Terry, you may have hit the nail on the head when you mentioned authenticity versus accuracy. I try now to flavor my prose with the time period as opposed to having a major history lesson. Though I do like the history of the time to be involved in my plot to some extent. For example, an English Baron with allegience to one king gets caught up in politics and someone is trying to kill him because the Barons with with land in both Normandy and England want to kill William Rufus to protect their assets in both countries….
      Your point about the amount of sex is something I think we’re all facing in this day. With erotica taking off and mainstream setting standards just short of erotic criteria it’s a very fine line. Making the h/H sexual partners in nonacceptable ways could kill a books chances. I have one book where the hero actually decides to keep the woman who washed up on his shore. He seduces her big time, and later decides to marry her. I’ve often wondered if people shied from the book because they viewed the seduction as rape… He’s actually one of my favorite heroes, so it’s an interesting consideration, but changing that fact would eliminated the entire story and relationshipn arc.
      Thanks for stopping by.

  10. jbrayweber permalink
    February 17, 2010 8:47 am

    What a timely topic for me. I have a scene I’m about to write that teeters on being labeled rape.

    I have walked the delicate balance of historical accuracy and political correctness combined with romance. I like to write about the darker side of human nature and of course have been dinged by my peers for doing so.

    Pirates are my favorite, followed by the Greco Romans, and the Civil War, among many others. Everyone knows that pirates were vile humans, taking what they want and killing the rest, in many cases. It has been a challenge making them heroic while maintaining historical accuracy.

    For me, I suppose I rely on character development and growth in a way the reader will want to forgive their transgressions. At least that’s what I hope.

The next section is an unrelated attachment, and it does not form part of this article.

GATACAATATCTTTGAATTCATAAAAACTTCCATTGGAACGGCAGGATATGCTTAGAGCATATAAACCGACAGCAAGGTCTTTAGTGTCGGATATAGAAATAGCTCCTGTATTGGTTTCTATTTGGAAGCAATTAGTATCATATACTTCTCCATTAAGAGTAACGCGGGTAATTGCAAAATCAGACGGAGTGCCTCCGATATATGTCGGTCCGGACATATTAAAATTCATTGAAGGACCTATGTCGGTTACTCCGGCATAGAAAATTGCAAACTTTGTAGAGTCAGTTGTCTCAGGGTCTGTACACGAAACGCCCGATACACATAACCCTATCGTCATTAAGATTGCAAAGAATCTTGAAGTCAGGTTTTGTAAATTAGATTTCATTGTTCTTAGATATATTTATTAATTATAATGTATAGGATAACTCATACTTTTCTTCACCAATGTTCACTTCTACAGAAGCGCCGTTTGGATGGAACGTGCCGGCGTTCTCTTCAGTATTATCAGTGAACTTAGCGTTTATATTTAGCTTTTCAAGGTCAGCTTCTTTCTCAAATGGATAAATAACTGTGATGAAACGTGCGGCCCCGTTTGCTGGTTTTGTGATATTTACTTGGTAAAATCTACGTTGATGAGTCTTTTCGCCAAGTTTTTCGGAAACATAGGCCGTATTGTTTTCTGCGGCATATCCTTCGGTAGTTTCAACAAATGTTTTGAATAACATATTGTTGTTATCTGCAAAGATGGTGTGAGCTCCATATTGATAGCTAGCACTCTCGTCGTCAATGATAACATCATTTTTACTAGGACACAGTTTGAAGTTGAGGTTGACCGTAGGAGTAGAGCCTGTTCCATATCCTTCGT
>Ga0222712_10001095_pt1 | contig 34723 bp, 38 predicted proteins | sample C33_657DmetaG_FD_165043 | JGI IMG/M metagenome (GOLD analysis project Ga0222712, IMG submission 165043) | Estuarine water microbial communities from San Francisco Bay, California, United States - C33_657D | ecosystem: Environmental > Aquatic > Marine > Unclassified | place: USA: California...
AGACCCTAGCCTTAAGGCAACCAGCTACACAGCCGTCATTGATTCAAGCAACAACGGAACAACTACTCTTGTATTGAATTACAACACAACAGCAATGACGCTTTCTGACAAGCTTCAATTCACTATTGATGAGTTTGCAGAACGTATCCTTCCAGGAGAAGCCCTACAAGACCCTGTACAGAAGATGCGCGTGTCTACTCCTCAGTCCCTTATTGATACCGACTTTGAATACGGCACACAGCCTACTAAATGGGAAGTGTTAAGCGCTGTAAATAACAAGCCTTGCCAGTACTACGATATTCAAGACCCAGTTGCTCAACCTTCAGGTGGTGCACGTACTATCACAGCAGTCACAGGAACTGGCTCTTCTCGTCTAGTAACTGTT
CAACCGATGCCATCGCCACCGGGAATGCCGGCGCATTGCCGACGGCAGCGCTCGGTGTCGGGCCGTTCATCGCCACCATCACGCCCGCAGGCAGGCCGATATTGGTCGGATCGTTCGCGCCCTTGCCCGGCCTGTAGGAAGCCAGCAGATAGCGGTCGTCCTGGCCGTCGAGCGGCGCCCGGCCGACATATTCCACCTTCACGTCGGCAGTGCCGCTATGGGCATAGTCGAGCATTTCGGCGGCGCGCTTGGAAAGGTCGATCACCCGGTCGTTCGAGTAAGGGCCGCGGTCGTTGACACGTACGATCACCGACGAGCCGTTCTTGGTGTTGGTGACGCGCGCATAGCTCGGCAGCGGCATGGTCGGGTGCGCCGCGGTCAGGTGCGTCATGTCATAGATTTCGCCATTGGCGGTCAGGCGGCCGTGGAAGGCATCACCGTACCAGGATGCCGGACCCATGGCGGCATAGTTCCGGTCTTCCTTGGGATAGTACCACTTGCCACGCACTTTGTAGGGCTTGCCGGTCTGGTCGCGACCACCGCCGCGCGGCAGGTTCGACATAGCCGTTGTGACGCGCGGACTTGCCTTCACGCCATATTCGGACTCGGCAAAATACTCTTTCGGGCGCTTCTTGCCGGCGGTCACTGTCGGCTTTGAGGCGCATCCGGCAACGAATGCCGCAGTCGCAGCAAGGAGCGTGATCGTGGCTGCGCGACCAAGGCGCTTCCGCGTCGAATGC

Jenn!

    • February 17, 2010 4:17 pm

      OMG, Jenn! You sound like you are totally on target with where I’m coming from. I have a scene that’s pure seduction, not rape, but often wonder if people view it that way because it’s not exactly consensual, despite the fact that it is so totally not violent. The whole story surrounds the hero trying to convince her that they are soul mates so she’ll have to stay, but she want revenge against other people… she’s also a procrastinator and like to “think on” things… which I can so relate to.

      • jbrayweber permalink
        February 17, 2010 6:08 pm

        Mine is opposite. The heroine seduces the pirate. It starts out consensual and then she changes her mind. Uh-oh…too late. LOL!
        I’ll have to be careful, I suppose.

  11. February 17, 2010 12:08 pm

    What a great topic. Thankx so much for letting us all air about it.

    I agree about reading historicals for the entertainment value rather than the history, but I’m not usually entertained when I read blatant historical inaccuracies.

    I also agree about not “dumping history” for accuracy’s sake. One of my own big “wonderings” about my time period was: how in the world did the wandering nation of Israel deal with all their human waste in that desert for 40 years!? I learned the answer and couldn’t resist using the info. But I hid it as the heroin had a scene of “ponderings” due her. That was such fun for me.

    In my opinion, always go for accuracy. It makes for the best story, anyway. Both my historical novels were originally published by Thomas Nelson. They took place between 800 and 1500 BC. There was crime, rape, battle scenes, slave use, murder, etc. In other words, what was politically correct back in their day. And yet, most reviewers label it an historical romance.

    I spent a year researching each book. Thomas Nelson’s historians found only 3 errors, and I challenged each one, proving with my research that I was correct, and they all stood as written.

    The same with the speech patterns, and the use of language in them. We can’t BE there, so can’t be sure, but I studied extensively, reading proverbs and stories and songs written in the day, or as far back as possible in the printed books of the culture, even some Yiddish that was translated.

    In the second novel, I had to make up a few songs written by one of the heroes, and experts asked me if I had taken them directly from the book of Psalms because they had the feel/flow of the times (that we know of).

    In the end it was my extensive research that made for such solid and “stand out” charactes, which, after all, is the most important aspect of the story. You don’t love the characters; you don’t love the book.